Follow these steps to see how we can do that.

**Steps:**

- First of all, select cell
**D5**. - Second, write down the following formula.

`=IF(B5<>B4,C5,D4&", "&C5)`

- Third, press
**Enter**.

- Finally, select the cell again and click and drag the fill handle icon to the end of the column.

This way we can perform this unique concatenation with the if condition in Excel.

### 5. Concatenate Multiple Cells Based on User-Defined Function

Again, we can ignore all of those functions to create a formula and define our own one to concatenate including the if condition in Excel. But we are gonna need the help of VBA for that.

Microsoft’s Visual Basic for Applications (VBA) is an event-driven language that provides us with functionalities ranging from entering a cell value to automating boring and repetitive processes in large datasets. But this time, we are going to use the feature to create a custom function. The code will contain the if condition within it.

Before using the codes or any kind of VBA feature, you need to have the **Developer **tab on your ribbon. By default, it is not present there. So, you have to display the Developer tab on your ribbon.

Once you have the tab, you can follow these steps to create the custom function to concatenate along with the if condition in Excel easily.

**Steps:**

- First, go to the
**Developer**tab on your ribbon. - Then select
**Visual Basic**from the**Code**group section.

- As a result, the VBA window will pop up.
- Now click on the
**Insert**tab on it. - After that, select
**Module**from the drop-down list.

- If the module isn’t selected already, select it now.
- Then insert the following code in the module.

```
Function CONCATIF(Criteria As Range, Concatcriteria As Variant, ConcatRange As Range, Optional Delimiter As String = ",") As Variant
Dim Results As String
On Error Resume Next
If Criteria.Count <> ConcatRange.Count Then
CONCATIF = CVErr(xlErrRef)
Exit Function
End If
For j = 1 To Criteria.Count
If Criteria.Cells(j).Value = Concatcriteria Then
Results = Results & Delimiter & ConcatRange.Cells(j).Value
End If
Next j
If Results <> "" Then
Results = VBA.Mid(Results, VBA.Len(Delimiter) + 1)
End If
CONCATIF = Results
Exit Function
End Function
```

- Now close the VBA window and go back to the spreadsheet and select cell
**F5**. - Then write down the following formula.

`=CONCATIF($B$5:$B$13,E5,$C$5:$C$13,", ")`

- After that, press
**Enter**.

- Finally, select the cell again and click and drag the fill handle icon to replicate the formula for the rest of the cells.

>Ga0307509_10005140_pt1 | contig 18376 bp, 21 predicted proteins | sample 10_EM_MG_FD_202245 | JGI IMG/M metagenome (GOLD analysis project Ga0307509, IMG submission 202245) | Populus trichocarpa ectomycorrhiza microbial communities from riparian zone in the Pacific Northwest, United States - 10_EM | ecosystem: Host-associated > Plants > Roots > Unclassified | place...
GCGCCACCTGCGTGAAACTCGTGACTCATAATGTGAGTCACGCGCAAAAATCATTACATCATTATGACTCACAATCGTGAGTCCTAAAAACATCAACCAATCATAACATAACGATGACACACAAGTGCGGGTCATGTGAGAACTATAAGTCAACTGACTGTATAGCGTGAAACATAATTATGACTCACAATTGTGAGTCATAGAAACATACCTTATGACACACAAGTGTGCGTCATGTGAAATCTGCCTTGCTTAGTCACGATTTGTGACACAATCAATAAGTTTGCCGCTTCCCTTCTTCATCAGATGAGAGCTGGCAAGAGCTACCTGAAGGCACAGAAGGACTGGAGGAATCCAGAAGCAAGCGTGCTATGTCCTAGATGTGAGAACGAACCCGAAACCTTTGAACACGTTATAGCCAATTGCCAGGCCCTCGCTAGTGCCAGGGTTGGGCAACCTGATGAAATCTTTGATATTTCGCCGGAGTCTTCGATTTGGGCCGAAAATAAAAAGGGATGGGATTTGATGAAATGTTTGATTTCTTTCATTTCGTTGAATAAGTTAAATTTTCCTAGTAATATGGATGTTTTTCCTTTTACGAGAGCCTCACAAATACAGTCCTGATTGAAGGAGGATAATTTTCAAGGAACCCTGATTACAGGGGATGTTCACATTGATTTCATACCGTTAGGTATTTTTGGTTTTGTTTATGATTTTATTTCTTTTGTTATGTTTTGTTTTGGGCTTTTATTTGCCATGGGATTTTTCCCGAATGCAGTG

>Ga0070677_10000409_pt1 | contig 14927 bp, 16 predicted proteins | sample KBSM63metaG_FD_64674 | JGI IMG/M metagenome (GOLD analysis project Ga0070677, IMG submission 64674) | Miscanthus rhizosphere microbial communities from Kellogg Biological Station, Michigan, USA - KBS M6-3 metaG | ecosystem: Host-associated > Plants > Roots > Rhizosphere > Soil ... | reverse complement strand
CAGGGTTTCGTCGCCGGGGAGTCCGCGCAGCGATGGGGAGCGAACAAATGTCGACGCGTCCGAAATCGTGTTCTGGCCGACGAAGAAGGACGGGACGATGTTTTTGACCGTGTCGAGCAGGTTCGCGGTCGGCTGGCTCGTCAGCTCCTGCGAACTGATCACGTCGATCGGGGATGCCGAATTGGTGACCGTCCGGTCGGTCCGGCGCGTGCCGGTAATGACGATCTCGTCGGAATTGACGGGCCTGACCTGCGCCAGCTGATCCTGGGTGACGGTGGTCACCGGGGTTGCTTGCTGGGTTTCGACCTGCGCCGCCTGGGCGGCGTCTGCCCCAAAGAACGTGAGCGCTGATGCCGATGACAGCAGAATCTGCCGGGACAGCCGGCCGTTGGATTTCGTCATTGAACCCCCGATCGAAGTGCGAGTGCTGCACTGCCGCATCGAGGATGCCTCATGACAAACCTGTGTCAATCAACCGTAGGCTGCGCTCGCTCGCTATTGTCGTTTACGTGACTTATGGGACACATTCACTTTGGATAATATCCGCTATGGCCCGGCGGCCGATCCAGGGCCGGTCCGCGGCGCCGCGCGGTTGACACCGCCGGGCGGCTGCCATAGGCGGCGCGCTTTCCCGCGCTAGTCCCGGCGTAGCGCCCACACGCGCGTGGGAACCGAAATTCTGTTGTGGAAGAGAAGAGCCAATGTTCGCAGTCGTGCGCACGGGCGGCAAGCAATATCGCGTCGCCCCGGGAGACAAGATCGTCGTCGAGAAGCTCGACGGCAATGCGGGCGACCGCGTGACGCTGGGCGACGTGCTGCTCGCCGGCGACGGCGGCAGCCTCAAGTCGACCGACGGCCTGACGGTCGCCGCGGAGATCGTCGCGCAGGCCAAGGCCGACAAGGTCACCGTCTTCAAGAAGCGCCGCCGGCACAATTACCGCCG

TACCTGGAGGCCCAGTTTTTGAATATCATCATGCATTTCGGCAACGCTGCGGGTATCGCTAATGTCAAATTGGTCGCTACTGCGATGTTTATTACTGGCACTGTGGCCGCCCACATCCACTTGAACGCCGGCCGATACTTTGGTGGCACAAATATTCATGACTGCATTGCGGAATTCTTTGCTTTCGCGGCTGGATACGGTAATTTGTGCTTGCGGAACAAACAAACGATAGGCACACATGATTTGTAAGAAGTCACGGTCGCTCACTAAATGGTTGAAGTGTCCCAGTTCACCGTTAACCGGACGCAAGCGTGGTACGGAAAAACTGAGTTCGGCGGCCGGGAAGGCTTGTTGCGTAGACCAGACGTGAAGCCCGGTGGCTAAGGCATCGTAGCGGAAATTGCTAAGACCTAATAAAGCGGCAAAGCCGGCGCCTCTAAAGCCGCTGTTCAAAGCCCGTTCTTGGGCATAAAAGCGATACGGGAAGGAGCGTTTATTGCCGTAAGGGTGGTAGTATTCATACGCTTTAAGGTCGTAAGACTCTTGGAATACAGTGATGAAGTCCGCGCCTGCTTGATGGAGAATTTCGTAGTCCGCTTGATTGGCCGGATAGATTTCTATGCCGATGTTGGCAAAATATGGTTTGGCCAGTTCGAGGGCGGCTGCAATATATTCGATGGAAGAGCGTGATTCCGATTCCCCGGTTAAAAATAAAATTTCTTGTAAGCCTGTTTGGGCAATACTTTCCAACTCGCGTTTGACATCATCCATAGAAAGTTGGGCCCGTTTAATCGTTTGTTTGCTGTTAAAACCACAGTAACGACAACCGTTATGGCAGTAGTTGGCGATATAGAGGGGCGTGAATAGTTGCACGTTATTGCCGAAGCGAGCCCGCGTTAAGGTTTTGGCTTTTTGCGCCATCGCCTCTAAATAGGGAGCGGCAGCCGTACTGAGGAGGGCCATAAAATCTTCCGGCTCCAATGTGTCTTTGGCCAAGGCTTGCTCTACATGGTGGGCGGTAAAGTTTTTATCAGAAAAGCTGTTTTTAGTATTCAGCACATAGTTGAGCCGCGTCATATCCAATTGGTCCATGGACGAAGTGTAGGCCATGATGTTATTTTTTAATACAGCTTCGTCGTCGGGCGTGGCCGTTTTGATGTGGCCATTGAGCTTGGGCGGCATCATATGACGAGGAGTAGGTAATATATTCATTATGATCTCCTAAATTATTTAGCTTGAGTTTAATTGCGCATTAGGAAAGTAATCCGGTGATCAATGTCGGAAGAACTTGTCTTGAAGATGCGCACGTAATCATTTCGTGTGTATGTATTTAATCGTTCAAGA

Hence, we can use VBA to define custom functions to perform the concatenation with the if condition in Excel.

**Read More: **Excel INDEX MATCH to Concatenate Multiple Results

## How to Concatenate If Cell Is Not Blank in Excel

Let’s take another example with the condition to concatenate if the cell beside that is not blank in Excel. This would be the dataset for that.

We can do that with a formula combining **CONCAT**, **IF****, **and **ISBLANK** functions. Follow these steps for more details.

**Steps:**

- First, select cell
**E5**. - Then write down the formula in it.

`=CONCAT(IF(ISBLANK(C5:C12),"",B5:B12))`

**🔎 Breakdown of the Formula**

**CONCAT(IF(ISBLANK(C5:C12),””,B5:B12))**

👉 First, **ISBLANK(C5:C12) **checks if there is any blank value in the range **C5:C12**. It returns an array with **TRUE **values where there was a blank in the range and **FALSE **values otherwise.

👉 **IF(ISBLANK(C5:C12),””,B5:B12) **also returns an array replacing an empty string for the **TRUE **values and the corresponding value from the range **B5:B12 **if the value from the previous function was **FALSE**.

👉 Finally, **CONCAT() **concatenates all the components in the array and returns the final result.

- Finally, press
**Enter**.

This is how we can conditionally concatenate cells if the adjacent cell is not blank in Excel.

**Read More: **How to Concatenate Arrays in Excel

## How to Concatenate If Cells Match Multiple Criteria in Excel

Let’s take one more example before we wrap this up. Here is the dataset.

Here we are going to concatenate the “Name” column with the “Score” column, but the condition is if they are from class 11 and team A only – so multiple criteria one. We are gonna need to use the **IF** and **CONCAT** functions to develop the formula for this one.

Follow these steps to see how we can concatenate with the if condition for multiple conditions in Excel.

**Steps:**

- First, select cell
**F5**. - Then write down the following formula in it.

`=IF(C5=11,IF(D5="A",CONCAT(B5,": ",E5),""),"")`

**🔎 Breakdown of the Formula**

**IF(C5=11,IF(D5=”A”,CONCAT(B5,”: “,E5),””),””)**

👉 Initially, **IF(C5=11,IF(…),””) **function checks if the cell value of **C5 **is 11 or not. If it is, then the formula proceeds to the next **IF **function. Otherwise, it returns an empty string.

👉 **CONCAT(B5,”: “,E5) **concatenates the value of cell **B5**, string “: “, and the value of cell **E5**.

👉 **IF(D5=”A”,CONCAT(B5,”: “,E5),””) **checks if the value of cell **D5 **is “A” or not. If the value is “A”, the function returns the concatenated result. Otherwise, it returns an empty string.

👉 Finally, a combination with both the **IF **functions in a looped manner returns the concatenated result only for those from class 11 and team A.

- Now press
**Enter**.

- After that, select the cell again. Finally, click and drag the fill handle icon to the end of the column to replicate the formula for those cells.

Thus we can concatenate along with multiple if conditions in Excel.

## 💬 Things to Remember

- The
**CONCATENATE function**is an earlier version of the**CONCAT**But, both functions give the same result. - The
**TEXTJOIN**function may only be available in the newer versions of Microsoft Excel.

**Download Practice Workbook**

You can download the workbook used for the demonstration from the link below.

## Conclusion

So this was all about concatenation and how to concatenate with the if condition in Excel. Hopefully, you have grasped the idea and can apply it to custom datasets. I hope you found this guide helpful and informative. If you have any questions or suggestions, let us know in the comments below.